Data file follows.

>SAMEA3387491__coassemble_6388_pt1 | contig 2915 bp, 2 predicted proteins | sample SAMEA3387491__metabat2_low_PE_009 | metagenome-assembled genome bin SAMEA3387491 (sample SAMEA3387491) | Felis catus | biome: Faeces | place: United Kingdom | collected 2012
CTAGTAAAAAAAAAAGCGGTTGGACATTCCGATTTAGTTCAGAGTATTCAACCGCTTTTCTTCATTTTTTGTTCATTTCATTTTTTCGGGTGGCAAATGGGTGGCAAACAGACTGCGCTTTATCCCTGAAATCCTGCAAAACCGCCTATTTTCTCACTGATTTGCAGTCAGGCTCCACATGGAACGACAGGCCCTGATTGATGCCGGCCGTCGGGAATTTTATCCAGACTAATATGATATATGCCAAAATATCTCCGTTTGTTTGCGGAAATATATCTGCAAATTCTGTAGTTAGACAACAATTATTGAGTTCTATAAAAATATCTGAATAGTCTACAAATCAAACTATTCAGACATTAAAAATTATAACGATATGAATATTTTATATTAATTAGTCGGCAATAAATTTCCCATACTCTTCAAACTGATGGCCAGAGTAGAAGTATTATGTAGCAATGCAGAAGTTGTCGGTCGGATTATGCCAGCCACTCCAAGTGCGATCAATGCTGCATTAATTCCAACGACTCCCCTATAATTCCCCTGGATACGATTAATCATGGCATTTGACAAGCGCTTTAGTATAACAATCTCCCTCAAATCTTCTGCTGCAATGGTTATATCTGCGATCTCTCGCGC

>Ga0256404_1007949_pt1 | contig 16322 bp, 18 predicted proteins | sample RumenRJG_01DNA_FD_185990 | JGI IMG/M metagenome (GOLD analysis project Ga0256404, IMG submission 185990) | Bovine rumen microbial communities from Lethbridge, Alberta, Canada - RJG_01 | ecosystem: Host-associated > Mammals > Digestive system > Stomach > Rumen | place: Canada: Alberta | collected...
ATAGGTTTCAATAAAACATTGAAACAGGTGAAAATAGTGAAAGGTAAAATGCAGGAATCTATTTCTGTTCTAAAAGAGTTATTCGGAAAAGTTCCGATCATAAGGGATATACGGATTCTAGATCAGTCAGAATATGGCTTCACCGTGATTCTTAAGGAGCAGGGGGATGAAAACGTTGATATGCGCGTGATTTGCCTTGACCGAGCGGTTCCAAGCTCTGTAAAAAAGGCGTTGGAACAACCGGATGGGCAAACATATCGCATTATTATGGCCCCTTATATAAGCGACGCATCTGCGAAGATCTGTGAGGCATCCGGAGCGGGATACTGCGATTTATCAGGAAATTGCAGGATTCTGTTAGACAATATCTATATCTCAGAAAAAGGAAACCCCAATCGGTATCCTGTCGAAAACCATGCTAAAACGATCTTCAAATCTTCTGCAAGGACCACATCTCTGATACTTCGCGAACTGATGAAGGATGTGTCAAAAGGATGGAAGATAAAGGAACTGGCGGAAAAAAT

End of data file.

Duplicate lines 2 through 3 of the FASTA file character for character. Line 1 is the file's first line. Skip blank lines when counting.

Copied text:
CTAGTAAAAAAAAAAGCGGTTGGACATTCCGATTTAGTTCAGAGTATTCAACCGCTTTTCTTCATTTTTTGTTCATTTCATTTTTTCGGGTGGCAAATGGGTGGCAAACAGACTGCGCTTTATCCCTGAAATCCTGCAAAACCGCCTATTTTCTCACTGATTTGCAGTCAGGCTCCACATGGAACGACAGGCCCTGATTGATGCCGGCCGTCGGGAATTTTATCCAGACTAATATGATATATGCCAAAATATCTCCGTTTGTTTGCGGAAATATATCTGCAAATTCTGTAGTTAGACAACAATTATTGAGTTCTATAAAAATATCTGAATAGTCTACAAATCAAACTATTCAGACATTAAAAATTATAACGATATGAATATTTTATATTAATTAGTCGGCAATAAATTTCCCATACTCTTCAAACTGATGGCCAGAGTAGAAGTATTATGTAGCAATGCAGAAGTTGTCGGTCGGATTATGCCAGCCACTCCAAGTGCGATCAATGCTGCATTAATTCCAACGACTCCCCTATAATTCCCCTGGATACGATTAATCATGGCATTTGACAAGCGCTTTAGTATAACAATCTCCCTCAAATCTTCTGCTGCAATGGTTATATCTGCGATCTCTCGCGC

>Ga0256404_1007949_pt1 | contig 16322 bp, 18 predicted proteins | sample RumenRJG_01DNA_FD_185990 | JGI IMG/M metagenome (GOLD analysis project Ga0256404, IMG submission 185990) | Bovine rumen microbial communities from Lethbridge, Alberta, Canada - RJG_01 | ecosystem: Host-associated > Mammals > Digestive system > Stomach > Rumen | place: Canada: Alberta | collected...